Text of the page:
Remember that coinsurance refers to a specific percentage that you will need to pay for each medical service or benefit that you receive. This is typically a 90/10, 80/20, or 70/30 split. The copayment, however, is treated differently, as it is a set amount that you will need to pay regardless of the presence of a coinsurance requirement. If a service is $100 and your copay is $10, then the coinsurance that you would be responsible for would be based on a percentage of $90.

Rationale Behind Copays


Given that people are paying a premium for their health insurance, a logical question is to wonder why copayments are put into force in the first place.

It has to do with the health insurance companies attempting to prevent abuse of the medical system, while also ensuring that lower income individuals do not put off medical treatment due to cost. It is a delicate balancing act, which is why copays are not meant to be set so high as to be deemed punitive in nature.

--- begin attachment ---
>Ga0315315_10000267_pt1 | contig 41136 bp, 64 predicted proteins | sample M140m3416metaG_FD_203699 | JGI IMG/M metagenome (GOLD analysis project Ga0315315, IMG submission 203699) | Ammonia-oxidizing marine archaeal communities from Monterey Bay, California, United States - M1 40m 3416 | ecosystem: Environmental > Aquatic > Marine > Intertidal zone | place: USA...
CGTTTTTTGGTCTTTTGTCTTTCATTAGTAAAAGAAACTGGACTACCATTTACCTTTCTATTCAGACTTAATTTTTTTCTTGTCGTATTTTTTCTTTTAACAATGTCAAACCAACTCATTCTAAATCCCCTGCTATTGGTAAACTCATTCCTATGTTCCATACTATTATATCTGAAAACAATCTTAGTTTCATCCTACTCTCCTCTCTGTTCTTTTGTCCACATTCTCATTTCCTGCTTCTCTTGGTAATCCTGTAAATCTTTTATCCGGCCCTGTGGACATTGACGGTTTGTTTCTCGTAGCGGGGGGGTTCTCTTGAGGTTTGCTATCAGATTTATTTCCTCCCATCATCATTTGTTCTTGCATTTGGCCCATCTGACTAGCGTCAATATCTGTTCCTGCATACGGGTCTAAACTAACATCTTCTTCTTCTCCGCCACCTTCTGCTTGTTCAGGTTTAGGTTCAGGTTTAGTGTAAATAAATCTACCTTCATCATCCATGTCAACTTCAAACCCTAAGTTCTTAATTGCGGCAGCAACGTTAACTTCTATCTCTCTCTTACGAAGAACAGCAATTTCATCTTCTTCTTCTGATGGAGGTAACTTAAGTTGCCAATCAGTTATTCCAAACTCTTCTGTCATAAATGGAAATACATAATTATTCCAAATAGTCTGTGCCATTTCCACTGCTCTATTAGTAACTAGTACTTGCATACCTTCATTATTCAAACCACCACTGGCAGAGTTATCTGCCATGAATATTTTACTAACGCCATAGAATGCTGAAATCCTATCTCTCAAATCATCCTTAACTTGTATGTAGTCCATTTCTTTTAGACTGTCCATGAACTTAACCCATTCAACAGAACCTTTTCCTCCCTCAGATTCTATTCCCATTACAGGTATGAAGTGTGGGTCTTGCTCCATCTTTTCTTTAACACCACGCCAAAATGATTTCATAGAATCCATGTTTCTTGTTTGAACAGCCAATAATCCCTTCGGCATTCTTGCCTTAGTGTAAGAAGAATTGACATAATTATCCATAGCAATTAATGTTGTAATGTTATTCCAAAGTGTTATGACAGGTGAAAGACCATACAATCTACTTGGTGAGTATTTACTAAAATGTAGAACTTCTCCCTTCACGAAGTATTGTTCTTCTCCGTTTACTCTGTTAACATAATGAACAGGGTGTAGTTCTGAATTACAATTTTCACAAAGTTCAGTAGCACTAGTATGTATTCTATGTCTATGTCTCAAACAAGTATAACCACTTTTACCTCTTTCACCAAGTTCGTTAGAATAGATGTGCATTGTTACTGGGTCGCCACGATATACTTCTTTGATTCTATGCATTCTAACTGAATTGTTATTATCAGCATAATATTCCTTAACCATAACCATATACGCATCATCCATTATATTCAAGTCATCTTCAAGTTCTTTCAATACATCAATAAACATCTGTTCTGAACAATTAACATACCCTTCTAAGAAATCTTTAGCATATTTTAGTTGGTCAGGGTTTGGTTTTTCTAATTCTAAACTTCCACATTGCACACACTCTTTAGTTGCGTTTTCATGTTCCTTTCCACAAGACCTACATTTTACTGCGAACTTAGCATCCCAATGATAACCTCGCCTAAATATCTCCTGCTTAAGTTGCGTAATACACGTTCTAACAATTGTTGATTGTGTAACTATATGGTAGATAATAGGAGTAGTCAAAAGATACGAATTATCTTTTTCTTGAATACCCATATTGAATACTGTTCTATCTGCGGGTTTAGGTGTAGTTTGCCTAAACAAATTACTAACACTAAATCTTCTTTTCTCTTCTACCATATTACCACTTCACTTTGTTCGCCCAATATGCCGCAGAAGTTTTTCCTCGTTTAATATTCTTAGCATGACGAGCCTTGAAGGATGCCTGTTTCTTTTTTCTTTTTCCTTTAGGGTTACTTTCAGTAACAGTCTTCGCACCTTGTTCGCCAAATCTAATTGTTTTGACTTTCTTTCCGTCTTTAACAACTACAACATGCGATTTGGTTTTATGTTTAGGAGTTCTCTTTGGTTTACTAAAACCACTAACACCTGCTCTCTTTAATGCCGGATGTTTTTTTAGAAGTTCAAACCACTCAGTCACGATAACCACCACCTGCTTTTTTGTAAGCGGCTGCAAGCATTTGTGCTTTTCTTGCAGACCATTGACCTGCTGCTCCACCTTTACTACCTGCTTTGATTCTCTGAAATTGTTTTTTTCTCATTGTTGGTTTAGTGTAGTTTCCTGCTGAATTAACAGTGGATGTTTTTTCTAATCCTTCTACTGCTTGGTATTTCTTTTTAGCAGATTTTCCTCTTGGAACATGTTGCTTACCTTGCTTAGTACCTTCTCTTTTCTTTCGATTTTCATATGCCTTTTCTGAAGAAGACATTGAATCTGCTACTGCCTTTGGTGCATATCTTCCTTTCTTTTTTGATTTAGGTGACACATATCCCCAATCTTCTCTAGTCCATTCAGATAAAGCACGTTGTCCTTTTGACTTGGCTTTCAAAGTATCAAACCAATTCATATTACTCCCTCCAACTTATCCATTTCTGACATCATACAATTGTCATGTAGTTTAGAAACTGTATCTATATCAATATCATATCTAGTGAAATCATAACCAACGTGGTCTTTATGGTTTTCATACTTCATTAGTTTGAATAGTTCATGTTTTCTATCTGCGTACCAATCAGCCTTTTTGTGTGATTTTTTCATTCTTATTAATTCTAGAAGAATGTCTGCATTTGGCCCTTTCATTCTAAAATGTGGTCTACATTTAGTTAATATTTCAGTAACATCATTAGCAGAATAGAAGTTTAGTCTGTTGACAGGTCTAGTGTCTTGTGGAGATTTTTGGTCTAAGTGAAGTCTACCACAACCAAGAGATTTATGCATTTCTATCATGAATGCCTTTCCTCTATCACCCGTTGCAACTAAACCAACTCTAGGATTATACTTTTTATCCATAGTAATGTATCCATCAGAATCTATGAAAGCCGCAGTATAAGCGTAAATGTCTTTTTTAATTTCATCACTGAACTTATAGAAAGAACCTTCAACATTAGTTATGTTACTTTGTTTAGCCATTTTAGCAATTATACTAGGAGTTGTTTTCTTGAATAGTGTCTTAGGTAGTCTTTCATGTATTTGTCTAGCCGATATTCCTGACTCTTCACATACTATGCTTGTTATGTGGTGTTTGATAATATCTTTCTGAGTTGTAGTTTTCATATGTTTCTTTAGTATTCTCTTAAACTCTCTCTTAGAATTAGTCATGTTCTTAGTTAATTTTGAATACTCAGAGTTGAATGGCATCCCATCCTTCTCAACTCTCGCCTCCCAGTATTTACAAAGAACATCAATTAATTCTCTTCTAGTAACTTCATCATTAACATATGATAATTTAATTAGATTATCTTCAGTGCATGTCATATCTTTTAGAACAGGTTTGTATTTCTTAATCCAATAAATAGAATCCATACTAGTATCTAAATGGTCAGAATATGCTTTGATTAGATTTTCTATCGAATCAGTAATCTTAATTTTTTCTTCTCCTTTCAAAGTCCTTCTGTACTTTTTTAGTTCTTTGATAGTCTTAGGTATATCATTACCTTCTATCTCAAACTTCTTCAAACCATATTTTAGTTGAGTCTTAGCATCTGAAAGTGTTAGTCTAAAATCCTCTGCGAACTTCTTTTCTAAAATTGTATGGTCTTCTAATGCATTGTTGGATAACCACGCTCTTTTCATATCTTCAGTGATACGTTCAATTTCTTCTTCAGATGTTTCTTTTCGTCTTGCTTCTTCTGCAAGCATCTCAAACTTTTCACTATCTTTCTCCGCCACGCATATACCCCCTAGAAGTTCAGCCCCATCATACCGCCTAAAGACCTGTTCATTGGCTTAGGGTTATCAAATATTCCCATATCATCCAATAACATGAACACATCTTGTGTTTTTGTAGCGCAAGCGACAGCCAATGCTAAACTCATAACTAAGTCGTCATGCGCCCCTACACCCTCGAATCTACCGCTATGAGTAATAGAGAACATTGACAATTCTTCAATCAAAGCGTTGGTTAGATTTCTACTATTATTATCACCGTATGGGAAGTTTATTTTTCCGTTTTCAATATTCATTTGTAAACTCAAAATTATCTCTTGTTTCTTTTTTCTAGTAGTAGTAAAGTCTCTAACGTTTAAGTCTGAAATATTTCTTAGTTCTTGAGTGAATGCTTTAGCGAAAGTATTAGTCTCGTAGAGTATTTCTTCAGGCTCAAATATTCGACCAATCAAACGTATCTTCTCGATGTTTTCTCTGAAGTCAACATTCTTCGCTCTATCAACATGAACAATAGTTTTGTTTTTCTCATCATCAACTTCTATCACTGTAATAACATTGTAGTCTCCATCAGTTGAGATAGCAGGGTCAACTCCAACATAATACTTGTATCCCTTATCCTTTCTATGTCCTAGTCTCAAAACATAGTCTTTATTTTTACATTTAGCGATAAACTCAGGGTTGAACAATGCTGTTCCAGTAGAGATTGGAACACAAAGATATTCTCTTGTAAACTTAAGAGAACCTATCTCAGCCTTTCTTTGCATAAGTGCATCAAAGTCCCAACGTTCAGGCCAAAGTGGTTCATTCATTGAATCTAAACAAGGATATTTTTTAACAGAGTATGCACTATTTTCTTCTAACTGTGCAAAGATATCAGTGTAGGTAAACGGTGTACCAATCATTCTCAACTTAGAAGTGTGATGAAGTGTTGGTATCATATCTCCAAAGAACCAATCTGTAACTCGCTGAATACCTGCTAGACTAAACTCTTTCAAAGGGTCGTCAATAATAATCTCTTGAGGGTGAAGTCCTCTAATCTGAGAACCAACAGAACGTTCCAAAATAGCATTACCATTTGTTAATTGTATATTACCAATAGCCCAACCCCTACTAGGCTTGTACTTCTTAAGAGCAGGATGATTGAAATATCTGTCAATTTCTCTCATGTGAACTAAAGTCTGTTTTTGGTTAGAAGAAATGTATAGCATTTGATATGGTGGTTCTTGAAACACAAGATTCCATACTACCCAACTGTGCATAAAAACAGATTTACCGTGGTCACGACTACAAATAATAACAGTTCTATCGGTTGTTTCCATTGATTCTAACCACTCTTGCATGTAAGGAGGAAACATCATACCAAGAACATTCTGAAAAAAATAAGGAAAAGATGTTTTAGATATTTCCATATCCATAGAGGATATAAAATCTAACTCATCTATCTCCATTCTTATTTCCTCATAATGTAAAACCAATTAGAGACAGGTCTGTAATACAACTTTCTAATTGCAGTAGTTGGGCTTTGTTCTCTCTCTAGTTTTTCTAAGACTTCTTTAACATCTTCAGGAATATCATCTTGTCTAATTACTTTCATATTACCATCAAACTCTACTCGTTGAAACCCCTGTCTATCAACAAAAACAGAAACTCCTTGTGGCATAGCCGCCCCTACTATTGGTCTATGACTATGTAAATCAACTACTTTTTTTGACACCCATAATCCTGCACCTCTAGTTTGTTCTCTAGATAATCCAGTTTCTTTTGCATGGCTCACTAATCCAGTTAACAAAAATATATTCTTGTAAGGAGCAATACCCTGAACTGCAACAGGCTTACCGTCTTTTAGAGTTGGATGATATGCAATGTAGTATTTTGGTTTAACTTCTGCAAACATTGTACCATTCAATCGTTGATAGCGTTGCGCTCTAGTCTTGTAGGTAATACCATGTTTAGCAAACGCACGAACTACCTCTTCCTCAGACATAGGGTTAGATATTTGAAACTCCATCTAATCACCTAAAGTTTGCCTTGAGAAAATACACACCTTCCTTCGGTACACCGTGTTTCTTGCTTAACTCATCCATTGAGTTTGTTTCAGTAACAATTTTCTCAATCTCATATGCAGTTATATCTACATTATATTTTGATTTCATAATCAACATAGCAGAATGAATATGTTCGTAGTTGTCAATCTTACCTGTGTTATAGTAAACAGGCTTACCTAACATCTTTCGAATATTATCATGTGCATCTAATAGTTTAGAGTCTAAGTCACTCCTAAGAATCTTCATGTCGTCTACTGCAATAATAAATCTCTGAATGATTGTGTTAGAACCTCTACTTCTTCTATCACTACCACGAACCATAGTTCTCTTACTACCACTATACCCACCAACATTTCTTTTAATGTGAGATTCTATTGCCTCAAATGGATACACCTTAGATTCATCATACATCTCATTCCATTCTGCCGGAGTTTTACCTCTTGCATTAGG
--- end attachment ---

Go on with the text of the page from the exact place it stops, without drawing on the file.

In general, a copayment will be set at a tiny fraction of the actual billed cost of a medical service. The insurance company will then pay the difference. This is meant to keep people from seeking medical service in a haphazard manner when they do not really need it, otherwise clogging up the system.

At the same time, the copays should not so high that individuals requiring medication forgo their daily doses simply because of the cost.

The Way Copayments Work


Most health insurance policies utilize copayments in a similar manner. Here are the general principles to keep in mind that demonstrate that copays work.

  • Your health insurance plan will detail the covered services you have that incur a copayment amount.